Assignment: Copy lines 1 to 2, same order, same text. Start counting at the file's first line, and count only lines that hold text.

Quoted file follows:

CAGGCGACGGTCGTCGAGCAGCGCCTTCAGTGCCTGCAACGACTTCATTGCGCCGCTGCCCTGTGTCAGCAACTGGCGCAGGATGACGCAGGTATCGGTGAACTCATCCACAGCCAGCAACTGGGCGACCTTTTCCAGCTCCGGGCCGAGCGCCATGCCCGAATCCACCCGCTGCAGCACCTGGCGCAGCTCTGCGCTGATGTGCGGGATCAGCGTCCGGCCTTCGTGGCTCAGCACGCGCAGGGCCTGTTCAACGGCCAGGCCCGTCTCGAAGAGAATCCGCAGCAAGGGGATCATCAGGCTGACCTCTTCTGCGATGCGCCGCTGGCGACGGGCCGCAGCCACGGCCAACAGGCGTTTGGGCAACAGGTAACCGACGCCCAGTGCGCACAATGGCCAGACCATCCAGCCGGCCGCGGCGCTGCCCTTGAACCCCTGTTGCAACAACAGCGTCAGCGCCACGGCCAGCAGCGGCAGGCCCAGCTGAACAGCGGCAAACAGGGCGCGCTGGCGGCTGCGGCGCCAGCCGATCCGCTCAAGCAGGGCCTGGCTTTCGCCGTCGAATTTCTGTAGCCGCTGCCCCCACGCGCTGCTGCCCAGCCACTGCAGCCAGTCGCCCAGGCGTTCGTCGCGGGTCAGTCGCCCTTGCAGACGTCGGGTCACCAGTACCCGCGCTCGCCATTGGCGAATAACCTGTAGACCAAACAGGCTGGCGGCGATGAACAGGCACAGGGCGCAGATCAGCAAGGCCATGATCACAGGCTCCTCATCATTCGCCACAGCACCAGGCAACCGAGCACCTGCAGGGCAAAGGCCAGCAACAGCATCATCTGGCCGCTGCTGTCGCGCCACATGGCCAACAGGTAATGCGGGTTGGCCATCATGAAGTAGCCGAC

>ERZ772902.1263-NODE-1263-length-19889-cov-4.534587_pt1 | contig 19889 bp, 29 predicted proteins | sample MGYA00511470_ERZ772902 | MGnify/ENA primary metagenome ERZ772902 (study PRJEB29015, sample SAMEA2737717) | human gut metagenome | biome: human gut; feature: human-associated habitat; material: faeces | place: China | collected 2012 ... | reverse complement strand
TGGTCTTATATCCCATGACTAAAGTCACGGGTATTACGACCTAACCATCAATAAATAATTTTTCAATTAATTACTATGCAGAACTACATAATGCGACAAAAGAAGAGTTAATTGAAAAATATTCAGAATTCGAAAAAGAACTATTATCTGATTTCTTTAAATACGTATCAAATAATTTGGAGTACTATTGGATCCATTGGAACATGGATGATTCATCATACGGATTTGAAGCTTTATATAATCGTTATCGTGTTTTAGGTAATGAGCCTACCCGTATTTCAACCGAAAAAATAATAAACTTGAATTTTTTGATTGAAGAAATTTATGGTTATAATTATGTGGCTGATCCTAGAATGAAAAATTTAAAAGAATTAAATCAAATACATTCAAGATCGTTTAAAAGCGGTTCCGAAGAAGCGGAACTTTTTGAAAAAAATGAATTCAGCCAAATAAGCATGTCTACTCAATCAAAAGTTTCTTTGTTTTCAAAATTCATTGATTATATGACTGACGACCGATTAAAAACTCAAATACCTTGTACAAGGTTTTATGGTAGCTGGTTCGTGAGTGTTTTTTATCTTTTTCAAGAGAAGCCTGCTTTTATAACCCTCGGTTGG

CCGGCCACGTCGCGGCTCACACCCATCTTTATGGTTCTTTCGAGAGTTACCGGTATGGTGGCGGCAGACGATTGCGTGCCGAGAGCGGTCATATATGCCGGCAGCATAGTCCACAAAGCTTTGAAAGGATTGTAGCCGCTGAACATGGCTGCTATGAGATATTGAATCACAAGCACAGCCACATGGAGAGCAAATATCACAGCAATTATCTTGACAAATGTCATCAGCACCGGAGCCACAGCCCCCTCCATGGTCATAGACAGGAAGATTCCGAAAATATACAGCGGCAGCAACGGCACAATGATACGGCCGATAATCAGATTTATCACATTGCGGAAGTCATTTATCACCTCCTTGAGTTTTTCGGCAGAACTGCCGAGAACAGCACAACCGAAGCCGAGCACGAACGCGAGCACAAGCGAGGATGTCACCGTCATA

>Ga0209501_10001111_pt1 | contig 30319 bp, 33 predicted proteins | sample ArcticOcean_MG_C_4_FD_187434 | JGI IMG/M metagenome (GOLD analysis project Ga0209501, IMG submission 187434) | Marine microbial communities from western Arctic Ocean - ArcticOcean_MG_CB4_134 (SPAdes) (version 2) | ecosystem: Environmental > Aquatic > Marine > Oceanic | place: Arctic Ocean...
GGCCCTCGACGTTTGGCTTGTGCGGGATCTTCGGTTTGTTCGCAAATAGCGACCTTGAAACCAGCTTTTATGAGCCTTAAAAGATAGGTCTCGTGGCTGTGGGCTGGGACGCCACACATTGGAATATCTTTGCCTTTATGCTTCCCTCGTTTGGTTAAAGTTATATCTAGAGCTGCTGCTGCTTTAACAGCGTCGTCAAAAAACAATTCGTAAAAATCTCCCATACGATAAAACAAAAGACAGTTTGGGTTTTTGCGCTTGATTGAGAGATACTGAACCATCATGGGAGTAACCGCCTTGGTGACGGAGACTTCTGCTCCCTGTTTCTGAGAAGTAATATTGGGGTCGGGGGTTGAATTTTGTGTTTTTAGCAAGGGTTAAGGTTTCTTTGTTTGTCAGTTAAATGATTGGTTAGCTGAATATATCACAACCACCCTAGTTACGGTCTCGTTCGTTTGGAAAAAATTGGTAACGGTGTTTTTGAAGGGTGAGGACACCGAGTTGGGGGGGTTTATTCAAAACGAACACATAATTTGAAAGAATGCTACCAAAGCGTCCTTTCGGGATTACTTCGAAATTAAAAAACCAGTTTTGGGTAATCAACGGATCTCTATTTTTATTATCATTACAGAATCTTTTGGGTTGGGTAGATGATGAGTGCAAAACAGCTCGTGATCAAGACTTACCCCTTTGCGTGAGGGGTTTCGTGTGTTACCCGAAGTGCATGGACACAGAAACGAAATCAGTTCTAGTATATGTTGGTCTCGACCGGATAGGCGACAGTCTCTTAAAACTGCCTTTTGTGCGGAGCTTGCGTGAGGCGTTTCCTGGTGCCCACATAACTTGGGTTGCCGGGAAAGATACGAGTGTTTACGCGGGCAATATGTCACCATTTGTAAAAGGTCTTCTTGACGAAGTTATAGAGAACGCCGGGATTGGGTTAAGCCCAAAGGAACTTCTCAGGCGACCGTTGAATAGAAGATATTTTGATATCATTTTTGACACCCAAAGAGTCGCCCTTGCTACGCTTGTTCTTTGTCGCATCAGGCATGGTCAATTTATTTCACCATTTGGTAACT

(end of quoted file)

CAGGCGACGGTCGTCGAGCAGCGCCTTCAGTGCCTGCAACGACTTCATTGCGCCGCTGCCCTGTGTCAGCAACTGGCGCAGGATGACGCAGGTATCGGTGAACTCATCCACAGCCAGCAACTGGGCGACCTTTTCCAGCTCCGGGCCGAGCGCCATGCCCGAATCCACCCGCTGCAGCACCTGGCGCAGCTCTGCGCTGATGTGCGGGATCAGCGTCCGGCCTTCGTGGCTCAGCACGCGCAGGGCCTGTTCAACGGCCAGGCCCGTCTCGAAGAGAATCCGCAGCAAGGGGATCATCAGGCTGACCTCTTCTGCGATGCGCCGCTGGCGACGGGCCGCAGCCACGGCCAACAGGCGTTTGGGCAACAGGTAACCGACGCCCAGTGCGCACAATGGCCAGACCATCCAGCCGGCCGCGGCGCTGCCCTTGAACCCCTGTTGCAACAACAGCGTCAGCGCCACGGCCAGCAGCGGCAGGCCCAGCTGAACAGCGGCAAACAGGGCGCGCTGGCGGCTGCGGCGCCAGCCGATCCGCTCAAGCAGGGCCTGGCTTTCGCCGTCGAATTTCTGTAGCCGCTGCCCCCACGCGCTGCTGCCCAGCCACTGCAGCCAGTCGCCCAGGCGTTCGTCGCGGGTCAGTCGCCCTTGCAGACGTCGGGTCACCAGTACCCGCGCTCGCCATTGGCGAATAACCTGTAGACCAAACAGGCTGGCGGCGATGAACAGGCACAGGGCGCAGATCAGCAAGGCCATGATCACAGGCTCCTCATCATTCGCCACAGCACCAGGCAACCGAGCACCTGCAGGGCAAAGGCCAGCAACAGCATCATCTGGCCGCTGCTGTCGCGCCACATGGCCAACAGGTAATGCGGGTTGGCCATCATGAAGTAGCCGAC

>ERZ772902.1263-NODE-1263-length-19889-cov-4.534587_pt1 | contig 19889 bp, 29 predicted proteins | sample MGYA00511470_ERZ772902 | MGnify/ENA primary metagenome ERZ772902 (study PRJEB29015, sample SAMEA2737717) | human gut metagenome | biome: human gut; feature: human-associated habitat; material: faeces | place: China | collected 2012 ... | reverse complement strand